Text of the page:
Sat Mar 17, 2018 4:22 pm
Forum: Thermodynamic Definitions (isochoric/isometric, isothermal, isobaric)
Topic: isothermal = no internal energy change
Replies: 4
Views: 457

### isothermal = no internal energy change

If there is no change in temperature/system is isothermal, does it imply no change in internal energy? Since deltaU=q+w and q=mCdeltaT, I get that q=0 if change in temperature is 0. I don't understand how w=0 as well though.
Fri Mar 16, 2018 10:43 pm
Forum: Administrative Questions and Class Announcements
Topic: Topics on final-- lattice enthalpy?
Replies: 1
Views: 207

### Topics on final-- lattice enthalpy?

Do we have to know lattice enthalpy for the final? I've seen it pop up on some discussions here, but I can't remember doing any problems on it.
Fri Mar 16, 2018 10:27 pm
Forum: Reaction Enthalpies (e.g., Using Hess’s Law, Bond Enthalpies, Standard Enthalpies of Formation)
Topic: 8.67b-- figuring out the chemical equation
Replies: 1
Views: 229

### 8.67b-- figuring out the chemical equation

8.67b calls for estimating the enthalpy of formation for methanol (CH3OH) in the liquid state. I understand what I'm supposed to do, but do not know how I'm supposed to find the chemical equation for methanol. I tried combustion, but realized that it wouldn't work. I checked the solutions and it lis...
Fri Mar 16, 2018 10:22 pm
Forum: Reaction Enthalpies (e.g., Using Hess’s Law, Bond Enthalpies, Standard Enthalpies of Formation)
Topic: 8.67
Replies: 3
Views: 305

### Re: 8.67

deltaH(vap) gives you the heat for a substance going from liquid to gas (vaporization). In this case, we are going from gas to liquid, so we'll reverse the sign. Then we add the two deltaHs. Think back to Hess's law problems-- we would make a positive enthalpy value negative (or vice versa) when we ...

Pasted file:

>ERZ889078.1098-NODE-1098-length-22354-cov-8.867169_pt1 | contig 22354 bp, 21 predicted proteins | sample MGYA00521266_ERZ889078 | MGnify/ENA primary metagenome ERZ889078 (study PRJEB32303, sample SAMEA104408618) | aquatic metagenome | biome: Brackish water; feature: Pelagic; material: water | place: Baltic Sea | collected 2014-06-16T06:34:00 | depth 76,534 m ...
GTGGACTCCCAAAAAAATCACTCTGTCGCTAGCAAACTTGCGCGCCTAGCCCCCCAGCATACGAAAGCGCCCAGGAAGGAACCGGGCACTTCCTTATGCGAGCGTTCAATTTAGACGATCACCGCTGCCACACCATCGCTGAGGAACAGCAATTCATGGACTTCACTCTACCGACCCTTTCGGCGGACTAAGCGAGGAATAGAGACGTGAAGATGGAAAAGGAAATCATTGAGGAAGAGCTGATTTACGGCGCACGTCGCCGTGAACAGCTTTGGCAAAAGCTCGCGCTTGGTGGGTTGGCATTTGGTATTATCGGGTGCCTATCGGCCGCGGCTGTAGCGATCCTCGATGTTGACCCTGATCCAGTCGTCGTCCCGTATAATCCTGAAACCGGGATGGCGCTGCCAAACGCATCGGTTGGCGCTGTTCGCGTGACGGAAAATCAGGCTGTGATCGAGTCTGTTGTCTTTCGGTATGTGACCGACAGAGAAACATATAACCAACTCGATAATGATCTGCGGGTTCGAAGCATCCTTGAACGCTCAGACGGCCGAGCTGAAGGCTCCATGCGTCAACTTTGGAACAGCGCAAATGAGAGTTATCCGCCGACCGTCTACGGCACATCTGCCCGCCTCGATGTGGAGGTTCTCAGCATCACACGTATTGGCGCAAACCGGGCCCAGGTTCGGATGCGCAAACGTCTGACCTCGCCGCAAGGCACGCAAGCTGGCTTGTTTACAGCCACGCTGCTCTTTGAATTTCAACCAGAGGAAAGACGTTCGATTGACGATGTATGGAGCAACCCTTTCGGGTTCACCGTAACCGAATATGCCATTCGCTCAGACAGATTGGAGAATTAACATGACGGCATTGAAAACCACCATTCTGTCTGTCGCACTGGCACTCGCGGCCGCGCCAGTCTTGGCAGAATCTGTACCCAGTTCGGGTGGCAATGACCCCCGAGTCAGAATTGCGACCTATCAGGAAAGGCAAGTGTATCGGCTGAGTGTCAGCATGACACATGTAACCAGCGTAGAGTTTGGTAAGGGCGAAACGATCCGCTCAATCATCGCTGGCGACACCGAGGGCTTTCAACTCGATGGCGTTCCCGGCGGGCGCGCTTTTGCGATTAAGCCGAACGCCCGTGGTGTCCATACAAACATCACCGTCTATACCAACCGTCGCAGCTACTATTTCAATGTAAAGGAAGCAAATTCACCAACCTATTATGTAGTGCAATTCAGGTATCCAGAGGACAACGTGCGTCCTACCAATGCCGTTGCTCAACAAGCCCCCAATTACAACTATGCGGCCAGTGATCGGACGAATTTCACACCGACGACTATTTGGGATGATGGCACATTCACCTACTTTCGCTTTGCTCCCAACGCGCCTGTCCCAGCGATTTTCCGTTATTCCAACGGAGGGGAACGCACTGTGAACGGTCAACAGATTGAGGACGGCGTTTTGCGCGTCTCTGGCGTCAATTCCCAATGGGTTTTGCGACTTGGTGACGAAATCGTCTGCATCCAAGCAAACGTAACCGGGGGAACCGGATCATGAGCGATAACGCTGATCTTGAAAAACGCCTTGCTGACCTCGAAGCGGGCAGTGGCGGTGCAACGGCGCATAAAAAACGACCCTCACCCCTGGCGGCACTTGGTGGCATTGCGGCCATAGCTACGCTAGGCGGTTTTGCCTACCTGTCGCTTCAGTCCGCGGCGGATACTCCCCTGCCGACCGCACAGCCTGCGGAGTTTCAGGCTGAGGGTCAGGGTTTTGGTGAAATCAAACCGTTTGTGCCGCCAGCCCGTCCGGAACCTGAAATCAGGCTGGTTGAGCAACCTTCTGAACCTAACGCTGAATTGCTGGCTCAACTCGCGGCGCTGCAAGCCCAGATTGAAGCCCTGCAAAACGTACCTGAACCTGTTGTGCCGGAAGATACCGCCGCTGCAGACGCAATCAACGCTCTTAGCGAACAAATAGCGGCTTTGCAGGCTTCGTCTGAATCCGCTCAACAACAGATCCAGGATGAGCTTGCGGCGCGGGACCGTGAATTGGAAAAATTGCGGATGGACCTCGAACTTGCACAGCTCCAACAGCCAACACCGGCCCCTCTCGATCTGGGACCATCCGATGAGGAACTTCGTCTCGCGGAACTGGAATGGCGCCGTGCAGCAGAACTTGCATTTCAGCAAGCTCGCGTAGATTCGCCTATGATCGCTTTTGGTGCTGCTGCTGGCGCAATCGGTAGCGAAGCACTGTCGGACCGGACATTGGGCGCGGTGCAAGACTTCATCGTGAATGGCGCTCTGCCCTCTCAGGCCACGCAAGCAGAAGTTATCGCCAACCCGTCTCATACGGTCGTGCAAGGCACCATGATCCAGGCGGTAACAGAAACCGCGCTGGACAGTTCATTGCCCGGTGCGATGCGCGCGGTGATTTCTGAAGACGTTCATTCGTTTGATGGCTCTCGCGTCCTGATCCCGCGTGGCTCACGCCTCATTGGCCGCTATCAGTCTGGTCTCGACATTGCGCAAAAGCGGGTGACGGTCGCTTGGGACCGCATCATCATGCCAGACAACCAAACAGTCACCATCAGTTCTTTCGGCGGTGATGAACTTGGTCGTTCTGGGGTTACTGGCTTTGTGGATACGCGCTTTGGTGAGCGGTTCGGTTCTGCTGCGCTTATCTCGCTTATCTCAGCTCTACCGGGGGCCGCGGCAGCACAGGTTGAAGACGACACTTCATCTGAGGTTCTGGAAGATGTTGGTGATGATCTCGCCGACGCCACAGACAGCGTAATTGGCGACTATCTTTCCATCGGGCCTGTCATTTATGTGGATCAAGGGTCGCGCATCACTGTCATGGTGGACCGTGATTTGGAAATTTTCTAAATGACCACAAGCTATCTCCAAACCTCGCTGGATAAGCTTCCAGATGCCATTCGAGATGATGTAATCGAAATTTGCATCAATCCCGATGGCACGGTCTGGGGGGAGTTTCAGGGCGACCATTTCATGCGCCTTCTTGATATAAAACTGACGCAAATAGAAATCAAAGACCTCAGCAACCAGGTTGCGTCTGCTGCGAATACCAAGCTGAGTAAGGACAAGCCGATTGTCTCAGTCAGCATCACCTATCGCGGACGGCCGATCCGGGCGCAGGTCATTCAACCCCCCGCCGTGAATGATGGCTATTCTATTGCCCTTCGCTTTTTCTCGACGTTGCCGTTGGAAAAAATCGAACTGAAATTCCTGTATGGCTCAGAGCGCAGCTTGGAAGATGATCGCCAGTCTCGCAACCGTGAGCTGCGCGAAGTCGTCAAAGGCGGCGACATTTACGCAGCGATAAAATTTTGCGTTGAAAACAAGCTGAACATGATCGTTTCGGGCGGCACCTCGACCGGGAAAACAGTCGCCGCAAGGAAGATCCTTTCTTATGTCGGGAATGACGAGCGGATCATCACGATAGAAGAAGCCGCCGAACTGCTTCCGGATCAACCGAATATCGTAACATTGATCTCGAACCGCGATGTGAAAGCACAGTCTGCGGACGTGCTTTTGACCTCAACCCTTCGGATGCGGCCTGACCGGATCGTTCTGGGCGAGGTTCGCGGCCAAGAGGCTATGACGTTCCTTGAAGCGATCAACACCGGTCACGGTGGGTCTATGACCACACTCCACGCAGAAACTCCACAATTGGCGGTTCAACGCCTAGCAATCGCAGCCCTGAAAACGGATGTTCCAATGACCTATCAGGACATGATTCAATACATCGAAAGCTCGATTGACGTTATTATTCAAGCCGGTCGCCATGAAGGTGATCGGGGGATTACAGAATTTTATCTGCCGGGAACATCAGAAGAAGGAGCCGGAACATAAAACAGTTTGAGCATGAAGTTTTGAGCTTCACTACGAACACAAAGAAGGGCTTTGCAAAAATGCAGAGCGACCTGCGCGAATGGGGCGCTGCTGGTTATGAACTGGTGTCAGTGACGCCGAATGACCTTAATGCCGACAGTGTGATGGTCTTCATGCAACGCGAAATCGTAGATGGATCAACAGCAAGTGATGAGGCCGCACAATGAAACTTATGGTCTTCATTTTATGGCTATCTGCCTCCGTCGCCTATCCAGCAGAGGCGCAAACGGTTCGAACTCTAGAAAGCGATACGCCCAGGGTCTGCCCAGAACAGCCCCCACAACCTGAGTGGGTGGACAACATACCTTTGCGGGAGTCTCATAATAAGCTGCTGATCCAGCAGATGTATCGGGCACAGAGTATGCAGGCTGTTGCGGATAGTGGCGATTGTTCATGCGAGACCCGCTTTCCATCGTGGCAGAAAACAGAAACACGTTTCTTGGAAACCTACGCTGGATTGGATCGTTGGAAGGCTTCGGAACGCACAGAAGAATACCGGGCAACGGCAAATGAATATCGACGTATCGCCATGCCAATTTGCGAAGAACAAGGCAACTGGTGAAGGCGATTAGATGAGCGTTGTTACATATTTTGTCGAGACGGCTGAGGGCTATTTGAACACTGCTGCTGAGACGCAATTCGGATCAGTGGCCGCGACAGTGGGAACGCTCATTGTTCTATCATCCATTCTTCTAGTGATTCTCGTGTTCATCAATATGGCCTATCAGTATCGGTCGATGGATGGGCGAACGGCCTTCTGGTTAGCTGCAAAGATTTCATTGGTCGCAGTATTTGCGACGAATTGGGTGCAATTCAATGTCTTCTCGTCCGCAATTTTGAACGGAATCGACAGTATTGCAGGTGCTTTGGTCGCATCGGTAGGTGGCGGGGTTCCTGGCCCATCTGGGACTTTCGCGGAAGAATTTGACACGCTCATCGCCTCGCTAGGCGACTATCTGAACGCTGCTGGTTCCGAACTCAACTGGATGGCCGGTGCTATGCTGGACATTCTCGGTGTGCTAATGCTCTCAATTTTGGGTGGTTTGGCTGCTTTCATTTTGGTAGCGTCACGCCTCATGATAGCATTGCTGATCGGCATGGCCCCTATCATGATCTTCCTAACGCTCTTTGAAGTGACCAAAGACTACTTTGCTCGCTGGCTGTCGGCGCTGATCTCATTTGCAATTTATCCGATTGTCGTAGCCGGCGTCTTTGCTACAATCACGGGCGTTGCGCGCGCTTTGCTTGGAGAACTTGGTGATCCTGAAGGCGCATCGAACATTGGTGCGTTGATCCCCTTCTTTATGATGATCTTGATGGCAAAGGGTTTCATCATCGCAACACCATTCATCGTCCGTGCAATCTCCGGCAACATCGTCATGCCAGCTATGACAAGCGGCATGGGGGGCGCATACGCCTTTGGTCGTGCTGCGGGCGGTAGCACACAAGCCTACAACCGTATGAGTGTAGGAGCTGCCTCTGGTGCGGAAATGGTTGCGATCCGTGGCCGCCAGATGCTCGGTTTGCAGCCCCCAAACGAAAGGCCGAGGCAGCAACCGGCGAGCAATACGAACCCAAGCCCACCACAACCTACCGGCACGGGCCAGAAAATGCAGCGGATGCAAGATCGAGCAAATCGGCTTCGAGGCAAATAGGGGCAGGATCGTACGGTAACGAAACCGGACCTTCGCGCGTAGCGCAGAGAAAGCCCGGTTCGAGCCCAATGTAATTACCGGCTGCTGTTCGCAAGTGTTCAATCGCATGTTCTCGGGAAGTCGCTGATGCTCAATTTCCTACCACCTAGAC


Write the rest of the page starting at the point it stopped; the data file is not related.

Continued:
Fri Mar 16, 2018 9:15 pm
Forum: Thermodynamic Definitions (isochoric/isometric, isothermal, isobaric)
Topic: 2nd law
Replies: 2
Views: 350

### Re: 2nd law

Seconding the above answer. As long as you show your understanding that entropy is increasing in the universe I think it'll be fine.
Fri Mar 16, 2018 8:59 pm
Forum: Thermodynamic Systems (Open, Closed, Isolated)
Topic: Split of questions on the final
Replies: 3
Views: 419

### Re: Split of questions on the final

I don't think it was ever mentioned, but going off of what I heard from past finals and the 14A final, it'll be a relatively even split. My TA did mention that the stuff we went over recently (kinetics) will probably be a bit more challenging.
Fri Mar 16, 2018 8:58 pm
Forum: Concepts & Calculations Using First Law of Thermodynamics
Topic: 8.51b
Replies: 1
Views: 206

### 8.51b

In 8.51, I calculated the heat released by the reaction for 1.4g of CO, but I don't understand why the solution( heat released for 1.0 mol of CO) is the same since the previous enthalpy value was for 1.4g of CO. Is it cause the solution is already in kJ/mol? Thanks.
Mon Mar 12, 2018 7:06 pm
Forum: Concepts & Calculations Using First Law of Thermodynamics
Topic: 8.18
Replies: 1
Views: 165

### 8.18

Can anyone affirm or correct my thought process for 8.18? It's not an assigned problem, but I figured it's good practice. For a: since change in energy is + and volume appears to remain constant (w=0), so q must be + (heat absorbed). For b: change in volume is + (Vf>Vi) so work is -. I'm not certain...
Mon Mar 12, 2018 4:59 pm
Forum: Student Social/Study Group
Topic: Post All Chemistry Jokes Here
Replies: 8252
Views: 1445310

### Re: Post All Chemistry Jokes Here

If only work were that simple (ft. 30sec MS paint)
Mon Mar 12, 2018 4:53 pm
Forum: Calculating Work of Expansion
Topic: different types of work
Replies: 4
Views: 256

### Re: different types of work

I don't think so since the syllabus didn't include Box 8.1 which lists the varieties of work. Conceptually, work isn't all that different for all the types listed though (raising a weight --> lifting something is the distance component and gravity is the Pex; extension--> the tension is the Pex and ...